Encouraging Healthy Competition While Avoiding Pitfalls of Unhealthy Competition
Everyone has heard the phrase, “A little competition is good for the soul.” Is it true or isn’t it? The answer is yes – with a stipulation. Competition is good if it is healthy competition.
Pros and Cons of Competition
There are obvious downsides of competition. It can convince a non-competitive person to quit before the drama begins. Also, if competition is handled poorly, it can break up even the strongest of friendships or family ties.
On the other hand, there are definite perks of competition too. For example, competition can motivate someone to do their best. If the players of the NFL lacked competitive drive, how boring and uneventful would the games be? Would any of the players really be motivated to grow or improve if they weren’t experiencing a challenge? Although there may have been a few tense moments at the last family Scrabble game, what would happen to the game if no one cared about winning—if everyone watched television instead?
Parents don’t want their children to hate each other because of a card game or a basketball game gone awry. In fact, it is just the opposite. Therefore, parents need to encourage their children to engage in healthy competition. If everyone plays by the rules, the entire family will reap the rewards.
Work Together for Improvement
The kind of competition that keeps family get-togethers fun occurs when people are working together for improvement. For example, you might make a comment about a particular skill that your child possesses to encourage them to keep honing that skill. This is especially helpful when he or she is working hard but is feeling discouraged because of a lack of success. You might say, “Good job on that layup against your brother. Next time, try to jump a little higher.” You are not offering empty praise; at the same time, you are encouraging them to work harder and to feel confident in the competition.
Turn Potential Negatives into Positives
Another way to encourage healthy competition is by applauding your child’s efforts by turning potential negatives into positives. For example, during a game of Charades, you might say, “Claire, you are doing such a great job at making guesses,” rather than, “You’re way off.” Give them encouragement to keep moving forward. You also want to avoid bland praise such as, “Good kick,” especially if the kick wasn’t very good. Focus on specific things that they are doing well while encouraging them to improve in other areas. If your child does not feel that she is good, she won’t want to continue working hard. Conversely, if she is not aware of areas in which she can improve, then she will not see the need to work any harder.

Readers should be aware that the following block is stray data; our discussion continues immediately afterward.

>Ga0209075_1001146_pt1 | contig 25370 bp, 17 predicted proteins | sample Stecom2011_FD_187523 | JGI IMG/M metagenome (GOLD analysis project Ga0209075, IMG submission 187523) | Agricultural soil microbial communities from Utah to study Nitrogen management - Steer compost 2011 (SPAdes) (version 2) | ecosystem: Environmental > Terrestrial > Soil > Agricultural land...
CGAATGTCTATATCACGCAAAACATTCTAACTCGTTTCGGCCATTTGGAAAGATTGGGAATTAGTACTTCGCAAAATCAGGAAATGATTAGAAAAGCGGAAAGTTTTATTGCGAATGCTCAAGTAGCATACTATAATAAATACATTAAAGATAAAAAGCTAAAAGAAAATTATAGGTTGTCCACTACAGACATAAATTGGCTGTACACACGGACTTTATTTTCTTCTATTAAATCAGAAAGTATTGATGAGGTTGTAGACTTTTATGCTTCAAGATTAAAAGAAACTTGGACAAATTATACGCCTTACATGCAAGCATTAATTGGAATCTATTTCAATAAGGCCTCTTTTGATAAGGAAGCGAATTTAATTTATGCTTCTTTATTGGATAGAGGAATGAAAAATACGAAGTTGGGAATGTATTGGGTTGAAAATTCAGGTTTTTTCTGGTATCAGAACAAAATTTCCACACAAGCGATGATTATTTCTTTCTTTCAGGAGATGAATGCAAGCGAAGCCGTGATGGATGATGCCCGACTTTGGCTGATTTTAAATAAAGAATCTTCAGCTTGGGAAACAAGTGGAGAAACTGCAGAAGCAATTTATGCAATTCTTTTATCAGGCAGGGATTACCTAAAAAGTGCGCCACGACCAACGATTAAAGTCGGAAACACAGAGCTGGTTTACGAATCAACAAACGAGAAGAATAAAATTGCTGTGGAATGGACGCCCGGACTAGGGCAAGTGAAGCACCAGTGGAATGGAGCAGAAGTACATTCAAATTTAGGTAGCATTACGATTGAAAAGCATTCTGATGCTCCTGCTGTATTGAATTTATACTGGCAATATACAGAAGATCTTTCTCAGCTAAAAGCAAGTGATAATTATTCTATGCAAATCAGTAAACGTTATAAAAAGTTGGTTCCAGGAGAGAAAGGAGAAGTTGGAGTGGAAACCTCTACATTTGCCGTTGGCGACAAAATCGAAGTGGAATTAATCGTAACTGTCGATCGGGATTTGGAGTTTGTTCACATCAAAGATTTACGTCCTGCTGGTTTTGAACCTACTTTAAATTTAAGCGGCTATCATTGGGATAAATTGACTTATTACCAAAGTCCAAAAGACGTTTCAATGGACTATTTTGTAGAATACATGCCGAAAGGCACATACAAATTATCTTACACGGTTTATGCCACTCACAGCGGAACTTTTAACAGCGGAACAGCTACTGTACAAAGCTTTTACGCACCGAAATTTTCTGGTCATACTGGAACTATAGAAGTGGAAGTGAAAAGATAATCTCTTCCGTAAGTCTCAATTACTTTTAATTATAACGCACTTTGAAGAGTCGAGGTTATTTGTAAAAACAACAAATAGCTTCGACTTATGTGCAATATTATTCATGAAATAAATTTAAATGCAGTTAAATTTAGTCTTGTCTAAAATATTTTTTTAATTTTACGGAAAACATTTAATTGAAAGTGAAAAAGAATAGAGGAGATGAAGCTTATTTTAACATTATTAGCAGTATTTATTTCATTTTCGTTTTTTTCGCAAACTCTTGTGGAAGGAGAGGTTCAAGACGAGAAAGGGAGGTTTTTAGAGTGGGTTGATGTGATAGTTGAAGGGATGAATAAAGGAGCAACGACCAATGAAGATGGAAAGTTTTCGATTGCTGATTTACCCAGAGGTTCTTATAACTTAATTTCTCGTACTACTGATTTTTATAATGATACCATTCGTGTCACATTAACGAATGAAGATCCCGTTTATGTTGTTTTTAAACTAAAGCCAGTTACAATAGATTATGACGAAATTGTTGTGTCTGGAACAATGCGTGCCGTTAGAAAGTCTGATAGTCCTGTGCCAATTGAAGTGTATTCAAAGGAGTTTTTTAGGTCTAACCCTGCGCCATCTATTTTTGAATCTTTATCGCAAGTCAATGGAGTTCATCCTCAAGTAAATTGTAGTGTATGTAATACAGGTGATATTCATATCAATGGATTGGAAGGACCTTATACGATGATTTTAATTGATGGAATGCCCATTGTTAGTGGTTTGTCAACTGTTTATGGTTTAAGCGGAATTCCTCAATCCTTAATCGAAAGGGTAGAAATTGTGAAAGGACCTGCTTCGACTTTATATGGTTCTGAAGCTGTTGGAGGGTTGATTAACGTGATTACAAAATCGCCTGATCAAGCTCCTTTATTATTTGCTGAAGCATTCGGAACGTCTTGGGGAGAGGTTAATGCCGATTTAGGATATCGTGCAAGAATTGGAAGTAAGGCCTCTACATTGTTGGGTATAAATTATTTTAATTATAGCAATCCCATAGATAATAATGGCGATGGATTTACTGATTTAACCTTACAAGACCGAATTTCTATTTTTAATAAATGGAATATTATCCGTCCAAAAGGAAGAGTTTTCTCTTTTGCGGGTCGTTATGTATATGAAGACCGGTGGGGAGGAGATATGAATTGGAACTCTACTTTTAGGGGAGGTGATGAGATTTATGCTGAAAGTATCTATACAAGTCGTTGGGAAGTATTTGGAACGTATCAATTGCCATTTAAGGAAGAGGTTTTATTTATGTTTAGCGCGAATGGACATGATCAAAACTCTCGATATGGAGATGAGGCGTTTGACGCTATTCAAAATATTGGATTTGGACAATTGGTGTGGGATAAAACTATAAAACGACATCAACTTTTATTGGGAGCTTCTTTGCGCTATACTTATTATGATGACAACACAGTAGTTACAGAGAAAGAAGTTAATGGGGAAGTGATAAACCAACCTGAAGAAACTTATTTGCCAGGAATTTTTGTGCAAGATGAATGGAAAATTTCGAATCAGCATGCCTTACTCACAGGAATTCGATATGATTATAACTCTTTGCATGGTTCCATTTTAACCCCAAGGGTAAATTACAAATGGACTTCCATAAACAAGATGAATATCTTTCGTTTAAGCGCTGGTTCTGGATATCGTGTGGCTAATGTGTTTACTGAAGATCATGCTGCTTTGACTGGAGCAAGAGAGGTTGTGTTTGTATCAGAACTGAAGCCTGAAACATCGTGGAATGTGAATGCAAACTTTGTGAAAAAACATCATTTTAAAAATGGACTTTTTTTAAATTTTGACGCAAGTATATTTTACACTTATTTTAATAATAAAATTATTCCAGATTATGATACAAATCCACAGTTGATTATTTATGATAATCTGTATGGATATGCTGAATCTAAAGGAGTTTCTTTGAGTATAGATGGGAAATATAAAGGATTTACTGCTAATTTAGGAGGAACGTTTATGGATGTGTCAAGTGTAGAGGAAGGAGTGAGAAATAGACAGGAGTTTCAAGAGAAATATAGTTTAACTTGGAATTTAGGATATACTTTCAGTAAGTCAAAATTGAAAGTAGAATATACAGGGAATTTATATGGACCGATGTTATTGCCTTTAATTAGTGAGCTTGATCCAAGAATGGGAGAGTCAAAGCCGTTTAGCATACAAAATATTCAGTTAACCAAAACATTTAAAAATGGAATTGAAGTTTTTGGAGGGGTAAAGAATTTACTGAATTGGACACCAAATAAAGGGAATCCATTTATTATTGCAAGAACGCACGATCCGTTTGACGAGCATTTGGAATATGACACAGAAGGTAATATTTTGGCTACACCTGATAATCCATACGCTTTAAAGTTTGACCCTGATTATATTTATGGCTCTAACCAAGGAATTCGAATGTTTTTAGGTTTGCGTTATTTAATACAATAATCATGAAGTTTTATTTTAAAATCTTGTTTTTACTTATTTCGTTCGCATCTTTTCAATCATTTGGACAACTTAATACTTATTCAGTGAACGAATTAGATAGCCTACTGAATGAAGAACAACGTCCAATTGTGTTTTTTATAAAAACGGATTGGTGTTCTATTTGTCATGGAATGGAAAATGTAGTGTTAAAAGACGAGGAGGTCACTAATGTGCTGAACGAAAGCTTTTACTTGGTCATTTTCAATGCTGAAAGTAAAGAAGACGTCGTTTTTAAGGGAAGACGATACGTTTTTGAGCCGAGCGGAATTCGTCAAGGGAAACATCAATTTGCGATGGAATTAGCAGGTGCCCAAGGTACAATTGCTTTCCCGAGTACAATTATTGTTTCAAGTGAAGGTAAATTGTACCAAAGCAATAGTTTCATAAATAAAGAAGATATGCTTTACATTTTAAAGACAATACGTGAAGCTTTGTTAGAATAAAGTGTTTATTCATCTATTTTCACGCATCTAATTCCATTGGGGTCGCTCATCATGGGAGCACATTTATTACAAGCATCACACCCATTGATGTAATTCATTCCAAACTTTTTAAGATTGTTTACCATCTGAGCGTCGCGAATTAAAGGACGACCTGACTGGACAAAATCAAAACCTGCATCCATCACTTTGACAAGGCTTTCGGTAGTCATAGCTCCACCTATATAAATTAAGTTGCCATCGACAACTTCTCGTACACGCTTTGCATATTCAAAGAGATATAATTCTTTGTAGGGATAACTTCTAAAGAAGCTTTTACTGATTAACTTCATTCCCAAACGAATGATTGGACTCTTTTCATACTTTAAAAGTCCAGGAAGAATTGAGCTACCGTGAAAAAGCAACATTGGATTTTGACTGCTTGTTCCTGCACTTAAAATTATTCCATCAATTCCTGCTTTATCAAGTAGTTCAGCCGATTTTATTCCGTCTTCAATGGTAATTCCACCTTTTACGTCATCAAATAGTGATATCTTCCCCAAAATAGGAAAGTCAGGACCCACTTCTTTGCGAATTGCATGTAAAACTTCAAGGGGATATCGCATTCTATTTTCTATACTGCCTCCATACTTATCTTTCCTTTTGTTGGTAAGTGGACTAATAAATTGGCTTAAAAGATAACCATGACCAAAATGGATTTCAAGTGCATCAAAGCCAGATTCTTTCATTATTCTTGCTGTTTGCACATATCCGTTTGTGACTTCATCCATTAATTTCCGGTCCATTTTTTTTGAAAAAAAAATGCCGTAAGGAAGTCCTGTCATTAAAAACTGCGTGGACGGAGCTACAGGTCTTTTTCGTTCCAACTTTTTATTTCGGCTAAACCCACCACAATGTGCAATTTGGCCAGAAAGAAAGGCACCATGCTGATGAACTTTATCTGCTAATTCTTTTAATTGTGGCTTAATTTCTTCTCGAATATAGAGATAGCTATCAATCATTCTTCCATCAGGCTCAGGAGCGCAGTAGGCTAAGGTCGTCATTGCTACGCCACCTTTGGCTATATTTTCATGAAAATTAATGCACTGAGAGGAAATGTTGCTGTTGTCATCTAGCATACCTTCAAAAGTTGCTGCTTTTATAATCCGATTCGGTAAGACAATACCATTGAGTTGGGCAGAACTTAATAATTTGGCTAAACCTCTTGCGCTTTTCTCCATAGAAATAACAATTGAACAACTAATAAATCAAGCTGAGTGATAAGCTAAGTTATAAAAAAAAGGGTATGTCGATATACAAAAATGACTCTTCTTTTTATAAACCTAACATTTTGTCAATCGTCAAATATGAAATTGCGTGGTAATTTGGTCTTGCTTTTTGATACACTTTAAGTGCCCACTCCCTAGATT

Set Ground Rules and List Expectations
All parents want their children to get along during family activities. Therefore, you probably want to set some ground rules and list expectations before engaging in competition. For example, being so competitive that it makes your brother or sister cry is a bad thing. Mention that healthy competition includes building strong relationships and having fun together. Set an example by cheering on both teams when they score goals or get a point during a board game. Encourage good sportsmanship by having them high five or shake hands after the game is over. Discourage name calling, boos, and mockery.
Explain the Difference
Encourage dialogue about what constitutes healthy competition. When one of your children lets his role as a winner turn him into a boaster, ask him how he thinks that makes his siblings feel. Before the game begins, ask them to work on a certain skill that you know they need help with. In order to encourage camaraderie and relationship building, ask another child to help that sibling during the game (and vice versa).
Encourage One Another to do Their Best
Teamwork is an important part of healthy competition. When the participants are encouraging one another to do their best, then everyone will become excited about the game or activity. This is also a great way to foster strong relationships among siblings. When they can feel safe from harm or mockery during a game or activity, they will be more likely to want to play. This camaraderie will, hopefully, continue on into their teens and adult life, where they can enjoy the company of one another even when there are no big family events taking place.
Guest blogger Emily Birkett loves to play competitive games with her kids. Their favorite game right now is cornhole. In fact, the air is usually thick with cornhole beanbags most Saturday afternoons. Whether playing as a family or hosting a neighborhood cornhole tournament, Emily always makes sure the competition stays friendly.